Altimmune Obesity Drug Well-Positioned Despite Safety Data
Pictured: Woman stepping onto scale/Courtesy Getty Images
Altimmune released mid-stage data Tuesday showing its obesity drug, pemvidutide, helped reduce patients’ weight by 10%, but the company’s shares tumbled 55% shortly after due, likely due to safety concerns.
Pemvidutide is an investigational, peptide-based GLP-1/glucagon dual receptor agonist in development to treat obesity and non-alcoholic steatohepatitis (NASH).
The new data draws from 160 patients with obesity in a Phase II trial and 54 patients with obesity and type 2 diabetes in a Phase Ib safety trial.
At week 24, approximately 50% of patients shed 10% of their weight, and approximately 20% reduced their weight by 15%.
The Phase II safety data is where Altimmune encountered challenges. In the pemvidutide cohort, 24% discontinued treatment. About half of these withdrew due to gastrointestinal (GI) adverse events, which Altimmune reported occurred mostly within the first 16 weeks.
One patient receiving the 2.4 mg dose experienced nausea and vomiting and required rehydration. Although the side effects were mostly dose-related, the study protocol did not allow for dose reduction due to intolerability, according to the press release.
Altimmune likened the frequency of adverse events to those seen in prior trials of pemvidutide.
Discontinuation due to adverse events could be mitigated with lower doses of pemvidutide, Scott Harris, chief medical officer, Altimmune, said in a conference call on Tuesday.
Market reaction was swift and severe, as Altimmune shares dipped by 55% to $4.95 from Monday’s closing of $10.92.
Mayank Mamtani, managing director and group head of healthcare research at B. Riley Securities, told BioSpace that “biotech can get a little extreme in terms of market reactions.”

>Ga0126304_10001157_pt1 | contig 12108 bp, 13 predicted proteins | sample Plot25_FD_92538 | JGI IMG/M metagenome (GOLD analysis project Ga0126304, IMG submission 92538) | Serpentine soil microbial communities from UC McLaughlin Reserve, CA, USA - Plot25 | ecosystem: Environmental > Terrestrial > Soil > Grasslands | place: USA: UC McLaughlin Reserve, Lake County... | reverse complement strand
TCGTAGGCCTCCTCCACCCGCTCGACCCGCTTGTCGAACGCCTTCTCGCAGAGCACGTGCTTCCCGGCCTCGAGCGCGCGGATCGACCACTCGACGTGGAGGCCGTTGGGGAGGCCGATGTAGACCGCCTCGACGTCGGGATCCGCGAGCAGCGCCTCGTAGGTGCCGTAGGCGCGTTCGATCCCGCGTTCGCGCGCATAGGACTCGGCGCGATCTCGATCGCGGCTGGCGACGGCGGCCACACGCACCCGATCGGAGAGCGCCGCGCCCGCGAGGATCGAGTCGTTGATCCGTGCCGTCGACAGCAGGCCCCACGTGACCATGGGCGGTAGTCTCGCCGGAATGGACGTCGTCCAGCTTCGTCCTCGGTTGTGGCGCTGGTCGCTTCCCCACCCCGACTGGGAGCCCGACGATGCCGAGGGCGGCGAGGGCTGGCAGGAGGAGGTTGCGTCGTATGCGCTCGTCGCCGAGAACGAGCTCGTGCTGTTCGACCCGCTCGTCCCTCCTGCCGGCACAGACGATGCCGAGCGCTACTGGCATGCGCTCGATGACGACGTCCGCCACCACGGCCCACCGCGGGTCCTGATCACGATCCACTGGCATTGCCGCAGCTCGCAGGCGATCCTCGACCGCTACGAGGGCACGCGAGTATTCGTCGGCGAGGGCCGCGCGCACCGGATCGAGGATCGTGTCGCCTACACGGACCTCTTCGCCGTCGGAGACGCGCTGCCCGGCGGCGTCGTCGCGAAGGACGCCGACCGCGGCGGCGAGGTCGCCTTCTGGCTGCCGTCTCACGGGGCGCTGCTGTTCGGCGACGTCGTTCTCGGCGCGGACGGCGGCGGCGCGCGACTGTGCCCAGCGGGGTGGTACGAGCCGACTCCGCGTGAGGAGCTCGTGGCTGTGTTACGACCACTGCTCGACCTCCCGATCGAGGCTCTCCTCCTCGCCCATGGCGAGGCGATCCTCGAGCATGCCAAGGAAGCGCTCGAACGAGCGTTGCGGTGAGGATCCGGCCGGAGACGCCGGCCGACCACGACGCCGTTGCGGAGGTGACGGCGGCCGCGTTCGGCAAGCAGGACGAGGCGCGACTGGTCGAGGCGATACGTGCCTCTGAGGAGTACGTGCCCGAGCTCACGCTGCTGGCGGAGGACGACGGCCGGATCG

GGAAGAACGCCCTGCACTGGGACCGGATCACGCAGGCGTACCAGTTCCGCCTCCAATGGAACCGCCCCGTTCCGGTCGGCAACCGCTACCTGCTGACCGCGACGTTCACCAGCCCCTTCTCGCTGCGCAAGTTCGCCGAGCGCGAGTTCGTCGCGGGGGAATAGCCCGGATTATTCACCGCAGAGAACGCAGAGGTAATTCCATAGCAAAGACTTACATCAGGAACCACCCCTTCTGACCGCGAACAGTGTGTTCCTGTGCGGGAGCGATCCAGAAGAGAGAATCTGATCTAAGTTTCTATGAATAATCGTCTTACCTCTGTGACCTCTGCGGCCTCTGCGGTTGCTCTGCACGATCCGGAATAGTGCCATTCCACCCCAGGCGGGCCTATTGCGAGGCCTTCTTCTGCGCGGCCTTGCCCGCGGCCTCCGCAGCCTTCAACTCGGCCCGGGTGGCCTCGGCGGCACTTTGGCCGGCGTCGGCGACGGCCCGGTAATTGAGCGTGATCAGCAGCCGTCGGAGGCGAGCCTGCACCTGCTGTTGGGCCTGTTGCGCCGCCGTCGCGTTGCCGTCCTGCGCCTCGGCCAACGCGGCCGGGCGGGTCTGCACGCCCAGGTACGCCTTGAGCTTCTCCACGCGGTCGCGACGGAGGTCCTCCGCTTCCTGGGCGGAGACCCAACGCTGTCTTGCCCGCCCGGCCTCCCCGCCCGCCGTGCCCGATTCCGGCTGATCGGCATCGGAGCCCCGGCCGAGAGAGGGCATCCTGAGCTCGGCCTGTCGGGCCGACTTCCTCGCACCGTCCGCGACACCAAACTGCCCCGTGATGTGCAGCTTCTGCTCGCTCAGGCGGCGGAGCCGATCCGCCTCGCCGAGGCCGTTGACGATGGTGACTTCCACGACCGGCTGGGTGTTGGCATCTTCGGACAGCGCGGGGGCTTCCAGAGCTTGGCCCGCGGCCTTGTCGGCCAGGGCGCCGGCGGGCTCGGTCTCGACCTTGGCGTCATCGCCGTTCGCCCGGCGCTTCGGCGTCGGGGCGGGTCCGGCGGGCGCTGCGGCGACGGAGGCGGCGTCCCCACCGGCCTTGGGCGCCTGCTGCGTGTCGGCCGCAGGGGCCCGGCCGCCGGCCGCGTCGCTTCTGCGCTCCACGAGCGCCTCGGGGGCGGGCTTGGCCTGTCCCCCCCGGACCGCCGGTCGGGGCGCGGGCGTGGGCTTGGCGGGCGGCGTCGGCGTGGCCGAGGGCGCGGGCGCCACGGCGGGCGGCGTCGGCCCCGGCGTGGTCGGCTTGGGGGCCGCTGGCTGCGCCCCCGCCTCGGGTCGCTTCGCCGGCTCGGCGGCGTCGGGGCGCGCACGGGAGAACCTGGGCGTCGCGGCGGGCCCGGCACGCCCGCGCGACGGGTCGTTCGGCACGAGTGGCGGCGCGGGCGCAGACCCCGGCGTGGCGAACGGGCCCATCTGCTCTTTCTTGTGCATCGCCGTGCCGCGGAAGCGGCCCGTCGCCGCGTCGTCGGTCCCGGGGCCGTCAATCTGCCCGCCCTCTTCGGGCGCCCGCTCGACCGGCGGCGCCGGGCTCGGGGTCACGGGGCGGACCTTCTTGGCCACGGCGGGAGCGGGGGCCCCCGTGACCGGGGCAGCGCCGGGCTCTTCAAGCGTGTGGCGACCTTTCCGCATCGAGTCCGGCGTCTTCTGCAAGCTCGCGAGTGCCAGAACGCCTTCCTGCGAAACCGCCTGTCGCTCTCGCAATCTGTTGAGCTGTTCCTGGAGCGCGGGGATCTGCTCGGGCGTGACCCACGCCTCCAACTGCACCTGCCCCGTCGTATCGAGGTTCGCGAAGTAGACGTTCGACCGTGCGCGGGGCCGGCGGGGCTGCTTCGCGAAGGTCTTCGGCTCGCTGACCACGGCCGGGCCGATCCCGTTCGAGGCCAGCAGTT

He added that Altimmune was overly confident in designing the study in a way that it would not be able to lower the dose in the case of side effects, but he said the company should be able to find an optimal dosing regimen.
Pemvidutide could be a competitor to Novo Nordisk’s Wegovy and Eli Lilly’s Mounjaro (tirzepatide), which is awaiting approval, in the potentially multi-billion-dollar obesity market.
GI issues have also been reported with both Wegovy and tirzepatide.
When the FDA approved Wegovy in January 2021, it was the first new drug for chronic weight management since 2014. Lilly’s Mounjaro received FDA approval for type 2 diabetes in May 2022.
Mamtani said the issue with both Wegovy and Mounjaro is that they need to be prescribed by a specialist due to the associated titration.
He said Altimmune could face a challenge in funding another mid-stage study to address the safety concerns. Still, he said, pemvidutide could be uniquely positioned in the market as data show it does not cause hyperglycemia while also addressing NASH.